Review: Critical Mass

To avoid repeating myself from my DotP2012 review with “I’m a sucker for…” I’ll go with “I appreciate good puzzle games.” Although I would hardly qualify as an expert player, I’ve played a good deal of Bust-A-Move, Puyo Puyo, Magical Drop, Columns and (of course) Tetris. The first thing I thought of when I saw screenshots of Critical Mass was the terrible Blockout from EA. And how glad I was that it’s nothing like that.

The point of Critical Mass is to connect four blocks of the same colour in a fully 3D environment. You use one mouse key to rotate the block cluster and the other mouse key to set the blocks. Which key is for what is the player’s choice and preference. Your ultimate goal depends on the mode you choose. Classic has a set of pre-constructed levels you need to clear out, as well as three possible power ups to help you in the process. Survival is, as the name says, the game’s survival mode where you attempt to beat your previous time and score. Meditation mode gives you a limited number of blocks and lets you build combos without pressure, while Rush gives you the assignment to clear out the level as fast as possible. All save for Meditation are timed. The longer you take between clearing out blocks, the larger the “mass” becomes. When it reaches maximum size, you lose.

The core mechanic of the game is solid and it requires its own way of thinking. This becomes most apparent when you’re aiming through gaps, trying to hit the correct colour. It also rewards planning and memory, something I have always lacked in frantic puzzle games. More often than not, you’ll be able to see two or three blocks of the same color, but due to the game’s nature, you can’t be sure if all three are connected or whether there’s something on the other side. Unless, of course, you want to waste valuable time checking. This is far from a gripe though. As something like this does handicap my poor casual skills, someone who can think ahead fast enough would utterly dominate the game.

The game has a few issues, though, which I think are poor design choices, regardless of whether they were intentional or not. Aside from Tetris, all the other games I’ve mentioned used colours as extra variables. While Critical Mass has six colours only, without the number increasing in any mode, it made a very poor choice in one: orange. The inclusion of orange in a puzzle game that has both yellow and red is very, very, very problematic. It adds a completely different layer of difficulty which stands out from any other challenges the game offers. More often than not, you will find yourself thinking your orange was a yellow or red block, depending on where your cursor was. This means that your mistake will leave you with an odd block that requires further time to clear. Time you are very short on.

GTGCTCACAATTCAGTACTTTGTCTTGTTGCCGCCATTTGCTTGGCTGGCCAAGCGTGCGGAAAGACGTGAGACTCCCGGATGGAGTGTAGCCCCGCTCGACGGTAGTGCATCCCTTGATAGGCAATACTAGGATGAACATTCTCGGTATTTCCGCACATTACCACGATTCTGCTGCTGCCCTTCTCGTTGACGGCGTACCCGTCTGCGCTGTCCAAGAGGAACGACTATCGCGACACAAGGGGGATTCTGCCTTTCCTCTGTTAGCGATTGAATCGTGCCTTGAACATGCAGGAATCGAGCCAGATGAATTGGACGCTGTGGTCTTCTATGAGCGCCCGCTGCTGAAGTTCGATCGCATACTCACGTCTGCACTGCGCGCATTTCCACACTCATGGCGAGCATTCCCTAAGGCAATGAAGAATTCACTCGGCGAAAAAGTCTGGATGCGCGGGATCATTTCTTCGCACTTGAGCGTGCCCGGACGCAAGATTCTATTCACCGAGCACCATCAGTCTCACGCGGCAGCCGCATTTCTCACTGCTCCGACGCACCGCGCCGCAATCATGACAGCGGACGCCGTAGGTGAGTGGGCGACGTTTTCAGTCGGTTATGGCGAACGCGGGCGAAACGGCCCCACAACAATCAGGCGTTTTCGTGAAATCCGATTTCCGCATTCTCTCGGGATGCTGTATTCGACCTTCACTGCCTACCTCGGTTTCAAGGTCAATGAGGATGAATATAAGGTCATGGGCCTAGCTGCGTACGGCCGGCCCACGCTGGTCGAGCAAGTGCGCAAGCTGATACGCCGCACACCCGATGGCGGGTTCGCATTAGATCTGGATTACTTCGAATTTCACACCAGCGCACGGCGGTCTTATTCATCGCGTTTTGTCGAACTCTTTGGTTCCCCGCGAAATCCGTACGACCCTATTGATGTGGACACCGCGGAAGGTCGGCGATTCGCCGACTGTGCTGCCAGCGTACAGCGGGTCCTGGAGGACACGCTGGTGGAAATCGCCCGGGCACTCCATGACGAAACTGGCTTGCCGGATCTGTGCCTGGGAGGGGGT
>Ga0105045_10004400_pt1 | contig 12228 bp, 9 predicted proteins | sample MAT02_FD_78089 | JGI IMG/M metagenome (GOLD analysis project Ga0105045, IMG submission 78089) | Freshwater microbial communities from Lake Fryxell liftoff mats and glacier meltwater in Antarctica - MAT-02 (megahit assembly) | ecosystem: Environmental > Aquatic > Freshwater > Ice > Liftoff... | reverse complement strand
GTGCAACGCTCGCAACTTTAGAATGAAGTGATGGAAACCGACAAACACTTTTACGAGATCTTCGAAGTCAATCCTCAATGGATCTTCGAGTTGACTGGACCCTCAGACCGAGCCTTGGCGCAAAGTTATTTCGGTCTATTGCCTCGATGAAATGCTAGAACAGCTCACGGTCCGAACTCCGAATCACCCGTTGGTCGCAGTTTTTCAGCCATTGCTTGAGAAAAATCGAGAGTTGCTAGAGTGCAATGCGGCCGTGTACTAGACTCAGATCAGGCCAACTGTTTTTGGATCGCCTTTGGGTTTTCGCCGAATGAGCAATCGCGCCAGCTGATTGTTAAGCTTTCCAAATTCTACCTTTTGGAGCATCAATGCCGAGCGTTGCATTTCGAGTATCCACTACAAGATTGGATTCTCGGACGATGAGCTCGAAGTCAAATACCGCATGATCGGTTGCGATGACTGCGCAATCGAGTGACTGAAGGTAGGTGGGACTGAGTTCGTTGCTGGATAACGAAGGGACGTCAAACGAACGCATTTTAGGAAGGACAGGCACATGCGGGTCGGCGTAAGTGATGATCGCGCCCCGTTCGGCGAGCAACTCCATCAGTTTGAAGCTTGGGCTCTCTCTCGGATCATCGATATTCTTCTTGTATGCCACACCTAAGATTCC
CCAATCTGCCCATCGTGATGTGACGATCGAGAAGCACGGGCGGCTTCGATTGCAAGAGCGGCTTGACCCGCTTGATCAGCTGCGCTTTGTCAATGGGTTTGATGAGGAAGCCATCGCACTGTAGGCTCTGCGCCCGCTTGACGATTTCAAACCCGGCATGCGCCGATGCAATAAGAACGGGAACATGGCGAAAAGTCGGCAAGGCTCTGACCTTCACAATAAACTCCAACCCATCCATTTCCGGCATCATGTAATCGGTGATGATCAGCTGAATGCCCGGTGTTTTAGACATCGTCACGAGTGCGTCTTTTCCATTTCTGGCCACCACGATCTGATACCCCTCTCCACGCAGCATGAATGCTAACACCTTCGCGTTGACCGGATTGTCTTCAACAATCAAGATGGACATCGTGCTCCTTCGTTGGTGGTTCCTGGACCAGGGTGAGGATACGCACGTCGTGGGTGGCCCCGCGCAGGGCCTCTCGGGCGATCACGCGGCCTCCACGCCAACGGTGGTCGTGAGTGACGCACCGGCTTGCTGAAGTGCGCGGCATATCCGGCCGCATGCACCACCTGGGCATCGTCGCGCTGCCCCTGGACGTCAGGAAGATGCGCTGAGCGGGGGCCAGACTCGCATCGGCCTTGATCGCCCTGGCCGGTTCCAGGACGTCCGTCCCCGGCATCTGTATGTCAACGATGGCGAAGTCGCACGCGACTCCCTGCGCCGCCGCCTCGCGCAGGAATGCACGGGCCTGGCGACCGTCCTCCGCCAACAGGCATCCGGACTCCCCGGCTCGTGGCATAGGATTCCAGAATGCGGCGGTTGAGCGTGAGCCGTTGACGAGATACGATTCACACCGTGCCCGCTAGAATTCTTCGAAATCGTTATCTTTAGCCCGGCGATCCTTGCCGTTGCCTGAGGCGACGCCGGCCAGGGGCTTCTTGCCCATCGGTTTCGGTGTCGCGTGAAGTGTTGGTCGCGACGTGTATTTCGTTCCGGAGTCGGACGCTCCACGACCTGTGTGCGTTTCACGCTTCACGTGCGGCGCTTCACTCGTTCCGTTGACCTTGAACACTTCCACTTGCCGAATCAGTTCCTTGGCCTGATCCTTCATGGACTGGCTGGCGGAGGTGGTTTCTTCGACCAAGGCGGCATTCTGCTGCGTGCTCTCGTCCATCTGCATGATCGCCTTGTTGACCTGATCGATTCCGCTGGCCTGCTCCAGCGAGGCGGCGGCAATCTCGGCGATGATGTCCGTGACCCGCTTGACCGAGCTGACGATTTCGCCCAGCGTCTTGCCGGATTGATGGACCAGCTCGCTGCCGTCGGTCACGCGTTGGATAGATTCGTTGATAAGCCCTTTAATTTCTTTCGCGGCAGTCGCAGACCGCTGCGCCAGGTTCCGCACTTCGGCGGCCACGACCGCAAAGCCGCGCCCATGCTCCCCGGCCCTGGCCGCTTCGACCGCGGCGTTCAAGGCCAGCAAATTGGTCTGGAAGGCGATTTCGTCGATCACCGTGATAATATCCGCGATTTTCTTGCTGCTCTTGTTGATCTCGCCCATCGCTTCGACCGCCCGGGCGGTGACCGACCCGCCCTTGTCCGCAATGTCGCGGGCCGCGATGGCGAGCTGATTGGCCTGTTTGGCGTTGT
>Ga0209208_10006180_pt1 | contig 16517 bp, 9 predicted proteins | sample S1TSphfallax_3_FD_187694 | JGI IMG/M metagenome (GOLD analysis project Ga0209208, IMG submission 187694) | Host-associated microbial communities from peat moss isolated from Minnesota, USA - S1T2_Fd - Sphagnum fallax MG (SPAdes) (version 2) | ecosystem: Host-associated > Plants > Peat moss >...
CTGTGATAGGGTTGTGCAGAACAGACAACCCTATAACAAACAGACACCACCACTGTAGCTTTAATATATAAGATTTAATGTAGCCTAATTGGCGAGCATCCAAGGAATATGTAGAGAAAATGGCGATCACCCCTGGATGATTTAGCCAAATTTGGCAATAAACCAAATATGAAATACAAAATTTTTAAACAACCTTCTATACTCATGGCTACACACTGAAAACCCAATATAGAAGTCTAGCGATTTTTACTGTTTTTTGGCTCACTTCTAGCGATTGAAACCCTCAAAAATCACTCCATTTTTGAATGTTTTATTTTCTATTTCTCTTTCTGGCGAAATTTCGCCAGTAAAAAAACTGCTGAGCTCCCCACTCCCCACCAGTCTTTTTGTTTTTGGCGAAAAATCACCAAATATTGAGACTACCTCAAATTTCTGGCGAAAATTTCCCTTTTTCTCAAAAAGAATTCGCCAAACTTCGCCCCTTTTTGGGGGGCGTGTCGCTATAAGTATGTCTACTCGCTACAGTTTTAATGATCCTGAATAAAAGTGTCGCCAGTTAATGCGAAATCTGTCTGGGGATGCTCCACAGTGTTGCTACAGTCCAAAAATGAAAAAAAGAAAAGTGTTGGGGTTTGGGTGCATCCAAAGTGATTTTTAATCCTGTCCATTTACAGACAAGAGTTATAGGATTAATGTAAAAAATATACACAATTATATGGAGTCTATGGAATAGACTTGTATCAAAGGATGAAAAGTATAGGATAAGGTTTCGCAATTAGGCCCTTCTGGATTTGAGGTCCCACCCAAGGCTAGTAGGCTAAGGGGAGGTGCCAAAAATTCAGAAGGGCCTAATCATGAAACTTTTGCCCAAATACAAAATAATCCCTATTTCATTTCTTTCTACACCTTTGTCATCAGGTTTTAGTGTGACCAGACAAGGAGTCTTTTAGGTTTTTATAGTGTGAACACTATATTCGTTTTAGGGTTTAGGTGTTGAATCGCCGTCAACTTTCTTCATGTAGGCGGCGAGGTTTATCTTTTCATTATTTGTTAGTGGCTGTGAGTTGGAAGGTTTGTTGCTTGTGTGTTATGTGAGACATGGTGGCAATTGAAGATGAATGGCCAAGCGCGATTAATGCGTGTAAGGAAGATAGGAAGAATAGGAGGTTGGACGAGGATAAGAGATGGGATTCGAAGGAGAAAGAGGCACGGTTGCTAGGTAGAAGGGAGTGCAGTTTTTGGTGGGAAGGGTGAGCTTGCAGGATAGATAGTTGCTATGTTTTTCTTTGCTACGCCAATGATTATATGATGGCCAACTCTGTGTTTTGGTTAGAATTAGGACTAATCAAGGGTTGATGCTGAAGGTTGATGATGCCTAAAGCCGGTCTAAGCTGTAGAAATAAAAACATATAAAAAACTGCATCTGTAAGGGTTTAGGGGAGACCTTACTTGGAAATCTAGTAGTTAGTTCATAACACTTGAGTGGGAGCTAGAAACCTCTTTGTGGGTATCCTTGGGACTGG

A further gripe that contributes to the choice of orange is how you know which colour is “next”. By hovering your cursor over a block, you’ll see a semi-transparent version of your next colour. Because it is semi-transparent, new issues arise. First off, you’ll need to move your cursor left and right to see what’s actually your block and what’s part of the field. Secondly, the evil orange will look lighter or darker depending on the neighbouring colours. Honestly, a small window with a display of your current colour would have solved these problems. Even if both of these were conscious design decisions, they are adding a layer of fake difficulty, akin to camera issues in third person games.

Aside from these problems, I would surely recommend Critical Mass to any fan of frantic puzzle games. As a person who mostly enjoyed the 2D variant of colour sorting puzzles, I found this game to be a nice change of pace and I could see myself playing it in short 5 minute bursts every now and again.

Platform: PC
Developer: Manic Game Studios
Genre: Puzzle
Time: 2 hours
Gripes: the colour orange and transparency issue.
Get it for the: good core mechanics, short burst gameplay.
Full disclosure: PXOD was given a PC review copy of the game from the developer. The total time spent on the game was 2 hours, playing and replaying all modes.


By Miodrag Kovačević

Hailing from the strange land of Serbia, often confused with Siberia, Miodrag has been playing video games, watching cartoons and soaking up trivia his whole life. His first (and to date only) console was a Sega Master System II.